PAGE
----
Thursday, January 22, 2004

My Favourite Things - Part I: Movies

I have a bit of spare time on my hands at the moment (haven't received any work from Canberra yet, and noone around here wants me to get involved in any of their matters since I'll be gone soon...and, btw, I am booked on a flight on Wednesday 4 February - so soon!) so I thought I would indulge and write the first in a series of rundowns on various categories of my favourite things! I'll try to limit each list to 10. We'll start with movies, in no particular order (there are so many great movies, each of which I like for different reasons).

The Princess Bride: As Fred Savage's grandfather says at the beginning of the film, this movie has everything - fencing, fighting, revenge, an evil prince, true love, shrieking eels, rodents of unusual size - the works! This is a timeless movie that I can watch over and over again, and it never fails to cheer me up. Great for a laugh.

Clue: A madcap caper! Based on the boardgame "Cluedo", a number of people are invited for dinner on a stormy night to a scary looking mansion by a mysterious host, who it turns out has been blackmailing each of the guests. A series of murders follow, with everyone who's still alive a suspect, and the butler leads a hilarious chase to find the murderer. Classic quote from Mrs White, when she's discussing her dead (3rd) husband: "men should be like Kleenex - soft, strong and disposable".

Mulholland Drive: I really like David Lynch's bizarre take on things, and love that his movies defy logic and leave you confused and wondering. I enjoy the mystery and unpredictability, and trying to work out how it all ties together. Mulholland Drive is the best I've seen so far of Lynch's work - with a stellar performance from Naomi Watts as the stars-in-her-eyes innocent and hopeful Betty.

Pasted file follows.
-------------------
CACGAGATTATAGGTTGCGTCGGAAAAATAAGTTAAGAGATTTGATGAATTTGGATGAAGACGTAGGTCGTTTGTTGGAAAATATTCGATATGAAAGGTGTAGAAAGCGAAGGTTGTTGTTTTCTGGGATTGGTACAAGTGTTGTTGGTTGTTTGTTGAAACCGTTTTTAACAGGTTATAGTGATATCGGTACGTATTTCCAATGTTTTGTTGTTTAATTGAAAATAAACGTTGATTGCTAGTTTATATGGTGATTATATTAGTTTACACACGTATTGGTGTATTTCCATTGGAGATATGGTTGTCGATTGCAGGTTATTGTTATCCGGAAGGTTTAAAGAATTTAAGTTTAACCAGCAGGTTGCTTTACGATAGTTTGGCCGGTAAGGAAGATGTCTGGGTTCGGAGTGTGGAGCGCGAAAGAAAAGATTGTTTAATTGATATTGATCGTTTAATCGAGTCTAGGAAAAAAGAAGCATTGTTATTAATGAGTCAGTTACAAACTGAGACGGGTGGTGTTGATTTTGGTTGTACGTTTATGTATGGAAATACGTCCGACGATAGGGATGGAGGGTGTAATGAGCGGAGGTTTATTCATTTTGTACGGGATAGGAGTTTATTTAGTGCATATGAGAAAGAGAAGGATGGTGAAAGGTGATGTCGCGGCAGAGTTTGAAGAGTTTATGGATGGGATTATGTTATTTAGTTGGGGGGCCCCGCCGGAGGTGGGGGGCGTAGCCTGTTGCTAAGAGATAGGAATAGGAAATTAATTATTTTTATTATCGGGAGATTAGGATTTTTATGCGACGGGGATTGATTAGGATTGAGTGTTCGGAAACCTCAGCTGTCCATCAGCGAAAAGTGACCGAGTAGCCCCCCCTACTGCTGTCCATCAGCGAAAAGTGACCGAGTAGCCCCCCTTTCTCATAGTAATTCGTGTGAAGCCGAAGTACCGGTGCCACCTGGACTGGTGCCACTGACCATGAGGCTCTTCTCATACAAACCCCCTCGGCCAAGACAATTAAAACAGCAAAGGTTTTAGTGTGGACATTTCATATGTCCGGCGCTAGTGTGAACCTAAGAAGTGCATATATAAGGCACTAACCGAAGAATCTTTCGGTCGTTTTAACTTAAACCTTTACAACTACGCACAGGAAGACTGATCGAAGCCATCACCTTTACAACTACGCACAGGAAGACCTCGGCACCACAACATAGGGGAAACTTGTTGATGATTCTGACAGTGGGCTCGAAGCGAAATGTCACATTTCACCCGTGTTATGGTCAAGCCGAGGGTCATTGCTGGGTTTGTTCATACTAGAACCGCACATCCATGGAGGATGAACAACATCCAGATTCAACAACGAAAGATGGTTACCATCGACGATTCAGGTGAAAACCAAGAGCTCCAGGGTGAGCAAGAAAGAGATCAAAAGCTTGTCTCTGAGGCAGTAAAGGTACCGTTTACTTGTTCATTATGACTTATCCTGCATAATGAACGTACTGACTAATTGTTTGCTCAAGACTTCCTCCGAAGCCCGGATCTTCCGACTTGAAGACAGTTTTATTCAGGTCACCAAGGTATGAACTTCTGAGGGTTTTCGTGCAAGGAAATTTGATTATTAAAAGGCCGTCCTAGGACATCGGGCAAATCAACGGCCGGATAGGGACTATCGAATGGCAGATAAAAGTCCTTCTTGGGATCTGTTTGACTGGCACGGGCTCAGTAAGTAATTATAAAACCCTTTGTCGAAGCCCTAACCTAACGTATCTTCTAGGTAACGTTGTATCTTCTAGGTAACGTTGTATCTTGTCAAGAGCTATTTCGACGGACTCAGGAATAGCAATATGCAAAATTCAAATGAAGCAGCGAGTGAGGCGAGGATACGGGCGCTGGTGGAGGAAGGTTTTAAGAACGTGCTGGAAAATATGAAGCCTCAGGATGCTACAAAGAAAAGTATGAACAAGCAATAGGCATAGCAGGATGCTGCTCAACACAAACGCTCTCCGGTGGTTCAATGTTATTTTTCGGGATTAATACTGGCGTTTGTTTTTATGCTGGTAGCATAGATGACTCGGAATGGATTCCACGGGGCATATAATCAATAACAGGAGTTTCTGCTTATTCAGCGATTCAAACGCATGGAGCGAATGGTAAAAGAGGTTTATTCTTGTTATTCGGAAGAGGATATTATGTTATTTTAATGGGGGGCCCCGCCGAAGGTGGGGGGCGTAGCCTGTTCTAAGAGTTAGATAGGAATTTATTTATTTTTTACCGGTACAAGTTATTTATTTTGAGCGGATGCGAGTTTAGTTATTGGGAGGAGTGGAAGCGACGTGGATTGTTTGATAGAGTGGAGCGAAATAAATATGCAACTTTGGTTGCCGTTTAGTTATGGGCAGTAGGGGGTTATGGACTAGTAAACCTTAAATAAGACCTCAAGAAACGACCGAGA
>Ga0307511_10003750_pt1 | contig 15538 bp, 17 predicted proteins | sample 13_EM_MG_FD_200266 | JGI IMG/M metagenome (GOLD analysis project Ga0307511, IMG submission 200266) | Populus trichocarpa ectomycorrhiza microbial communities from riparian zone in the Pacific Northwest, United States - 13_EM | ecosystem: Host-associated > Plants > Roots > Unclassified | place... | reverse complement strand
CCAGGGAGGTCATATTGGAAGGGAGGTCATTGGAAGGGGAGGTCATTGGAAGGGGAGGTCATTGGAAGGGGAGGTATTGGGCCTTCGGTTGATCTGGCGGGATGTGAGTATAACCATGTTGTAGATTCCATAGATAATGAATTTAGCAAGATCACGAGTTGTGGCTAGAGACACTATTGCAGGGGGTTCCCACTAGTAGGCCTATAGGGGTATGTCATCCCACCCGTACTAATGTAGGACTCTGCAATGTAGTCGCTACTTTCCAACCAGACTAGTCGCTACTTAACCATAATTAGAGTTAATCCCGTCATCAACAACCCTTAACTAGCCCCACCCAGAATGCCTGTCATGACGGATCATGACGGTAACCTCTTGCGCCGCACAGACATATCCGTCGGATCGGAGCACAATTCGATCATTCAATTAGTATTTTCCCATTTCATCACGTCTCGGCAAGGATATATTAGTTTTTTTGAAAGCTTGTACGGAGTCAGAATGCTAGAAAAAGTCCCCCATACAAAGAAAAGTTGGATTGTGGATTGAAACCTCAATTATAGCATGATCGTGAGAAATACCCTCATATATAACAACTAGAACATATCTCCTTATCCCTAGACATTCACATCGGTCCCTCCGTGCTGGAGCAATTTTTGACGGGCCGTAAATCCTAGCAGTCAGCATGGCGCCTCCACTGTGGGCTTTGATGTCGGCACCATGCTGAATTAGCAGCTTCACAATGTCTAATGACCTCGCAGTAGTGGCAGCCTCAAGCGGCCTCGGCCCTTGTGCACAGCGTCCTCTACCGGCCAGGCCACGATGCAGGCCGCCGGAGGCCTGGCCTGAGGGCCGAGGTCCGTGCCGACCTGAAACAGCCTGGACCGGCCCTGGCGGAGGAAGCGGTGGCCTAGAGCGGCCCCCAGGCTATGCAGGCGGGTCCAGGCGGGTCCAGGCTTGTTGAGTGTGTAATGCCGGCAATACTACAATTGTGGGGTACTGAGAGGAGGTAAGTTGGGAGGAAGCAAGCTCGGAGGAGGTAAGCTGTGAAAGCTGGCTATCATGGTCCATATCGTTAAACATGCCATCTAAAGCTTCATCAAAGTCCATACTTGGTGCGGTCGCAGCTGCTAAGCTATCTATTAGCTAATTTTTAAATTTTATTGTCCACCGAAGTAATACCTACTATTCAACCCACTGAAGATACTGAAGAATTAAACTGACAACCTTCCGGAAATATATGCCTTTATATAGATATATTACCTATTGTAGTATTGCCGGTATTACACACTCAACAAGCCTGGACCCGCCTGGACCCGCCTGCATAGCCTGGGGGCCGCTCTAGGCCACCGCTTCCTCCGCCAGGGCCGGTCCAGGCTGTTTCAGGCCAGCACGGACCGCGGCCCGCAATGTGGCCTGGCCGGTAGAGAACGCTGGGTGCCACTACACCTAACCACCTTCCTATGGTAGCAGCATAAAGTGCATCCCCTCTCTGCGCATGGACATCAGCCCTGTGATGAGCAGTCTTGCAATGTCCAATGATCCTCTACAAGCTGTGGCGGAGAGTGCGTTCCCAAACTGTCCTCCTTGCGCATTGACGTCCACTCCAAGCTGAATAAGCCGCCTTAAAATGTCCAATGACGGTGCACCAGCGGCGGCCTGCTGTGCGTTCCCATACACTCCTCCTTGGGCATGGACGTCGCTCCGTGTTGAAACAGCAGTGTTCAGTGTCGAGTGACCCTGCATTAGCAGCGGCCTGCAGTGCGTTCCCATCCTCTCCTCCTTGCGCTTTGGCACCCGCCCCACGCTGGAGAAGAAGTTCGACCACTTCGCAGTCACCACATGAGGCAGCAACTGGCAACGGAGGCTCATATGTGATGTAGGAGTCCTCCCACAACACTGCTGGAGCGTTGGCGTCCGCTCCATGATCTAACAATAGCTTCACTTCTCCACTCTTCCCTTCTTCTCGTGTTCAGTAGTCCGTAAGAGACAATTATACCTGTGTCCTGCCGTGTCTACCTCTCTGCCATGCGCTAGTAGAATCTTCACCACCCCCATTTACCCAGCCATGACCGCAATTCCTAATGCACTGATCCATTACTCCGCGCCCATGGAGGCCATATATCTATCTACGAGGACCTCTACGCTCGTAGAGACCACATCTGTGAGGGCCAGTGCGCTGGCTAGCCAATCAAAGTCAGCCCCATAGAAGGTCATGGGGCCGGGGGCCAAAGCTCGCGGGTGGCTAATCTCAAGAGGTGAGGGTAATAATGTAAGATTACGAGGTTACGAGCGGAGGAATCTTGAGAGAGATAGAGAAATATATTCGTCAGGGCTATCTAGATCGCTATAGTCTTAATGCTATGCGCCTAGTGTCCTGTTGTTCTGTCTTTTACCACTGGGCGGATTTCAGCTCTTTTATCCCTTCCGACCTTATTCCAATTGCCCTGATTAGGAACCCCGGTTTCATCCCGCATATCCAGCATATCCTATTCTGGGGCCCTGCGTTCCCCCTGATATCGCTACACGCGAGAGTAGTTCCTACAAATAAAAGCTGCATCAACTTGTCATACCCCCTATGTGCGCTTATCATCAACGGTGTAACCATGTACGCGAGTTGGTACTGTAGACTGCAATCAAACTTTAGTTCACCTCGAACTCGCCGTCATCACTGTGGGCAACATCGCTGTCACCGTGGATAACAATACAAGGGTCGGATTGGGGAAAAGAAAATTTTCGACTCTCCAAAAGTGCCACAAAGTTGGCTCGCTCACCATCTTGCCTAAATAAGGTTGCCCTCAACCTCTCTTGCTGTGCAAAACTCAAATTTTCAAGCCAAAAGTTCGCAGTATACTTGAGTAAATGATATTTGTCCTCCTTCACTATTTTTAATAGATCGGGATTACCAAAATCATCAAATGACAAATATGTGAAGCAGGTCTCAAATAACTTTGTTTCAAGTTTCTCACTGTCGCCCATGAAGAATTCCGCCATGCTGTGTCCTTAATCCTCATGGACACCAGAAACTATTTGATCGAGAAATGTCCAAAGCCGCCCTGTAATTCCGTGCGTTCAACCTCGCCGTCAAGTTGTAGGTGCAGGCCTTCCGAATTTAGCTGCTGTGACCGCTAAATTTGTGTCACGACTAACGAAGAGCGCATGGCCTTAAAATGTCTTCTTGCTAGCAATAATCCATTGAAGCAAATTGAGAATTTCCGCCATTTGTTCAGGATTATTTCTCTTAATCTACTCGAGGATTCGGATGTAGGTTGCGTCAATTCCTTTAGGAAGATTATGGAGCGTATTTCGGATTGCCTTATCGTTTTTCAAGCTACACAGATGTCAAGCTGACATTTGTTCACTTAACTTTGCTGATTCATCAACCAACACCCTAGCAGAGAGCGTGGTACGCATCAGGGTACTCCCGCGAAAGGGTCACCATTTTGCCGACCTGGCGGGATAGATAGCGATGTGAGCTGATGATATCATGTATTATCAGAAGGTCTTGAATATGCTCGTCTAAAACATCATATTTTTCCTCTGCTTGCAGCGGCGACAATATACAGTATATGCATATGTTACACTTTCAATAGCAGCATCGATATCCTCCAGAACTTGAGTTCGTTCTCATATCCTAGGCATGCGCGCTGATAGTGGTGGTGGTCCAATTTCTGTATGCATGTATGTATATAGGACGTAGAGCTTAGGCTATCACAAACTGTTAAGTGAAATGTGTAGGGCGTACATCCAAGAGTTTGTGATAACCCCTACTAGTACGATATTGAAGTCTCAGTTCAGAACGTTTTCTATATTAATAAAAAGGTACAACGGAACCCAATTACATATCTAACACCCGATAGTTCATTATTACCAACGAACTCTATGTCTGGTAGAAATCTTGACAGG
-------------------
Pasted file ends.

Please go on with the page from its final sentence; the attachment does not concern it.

Heaven: A beautiful movie. I've yet to see a Cate Blanchett movie that I haven't liked, and this is definitely her best.

The Apartment: One of the things I really appreciate about "non-Hollywood" movies is that generally they rely so much less on dialogue and things being spelled out - it takes a lot more skill to paint a story using imagery, symbolism and filming technique, and it takes actors who can convey their feelings effectively without words. The Apartment is a great example of this - a French film following Vincent Cassel and the love of his life through a series of flashbacks. Brilliant.

Better Off Dead: An obscure 80s teen comedy featuring a very young and cute John Cusack, whose girlfriend has dumped him and is now dating the captain of the school ski team. He's obsessed with winning her back, and his bizarre snow- and jelly-snorting friend, kooky family and neighbours don't make his life any easier. Absolutely hilarious.

The Sound of Music: What a classic movie - they just don't make films like this any more! I loved Julie Andrews in this. A great family film.

Dead Man Walking: I've only seen this movie once, but it made such a huge impact on me, and cemented my abhorrence of capital punishment. Directed brilliantly by Tim Robbins, it's based on the real life experiences of Sr Helen Prejean and her interactions with/counselling of persons on Death Row waiting to receive their lethal injection. It was very emotionally draining to watch, but it was great to see such an honest portrayal of a rapist/killer and his eventual acceptance of his crime and his fate. Excellent performances from Susan Sarandon and Sean Penn.

Charade: Cary Grant was a smooth and suave old-school charmer, and Audrey Hepburn - well, she was just graceful and gorgeous. Charade is an entertaining thriller/mystery/romance - a real classic.

The Neverending Story: I loved this movie as a kid. I think there's a bit of Bastian in everyone - we all want to escape reality and find a world where we are the hero. A great fantasy movie.


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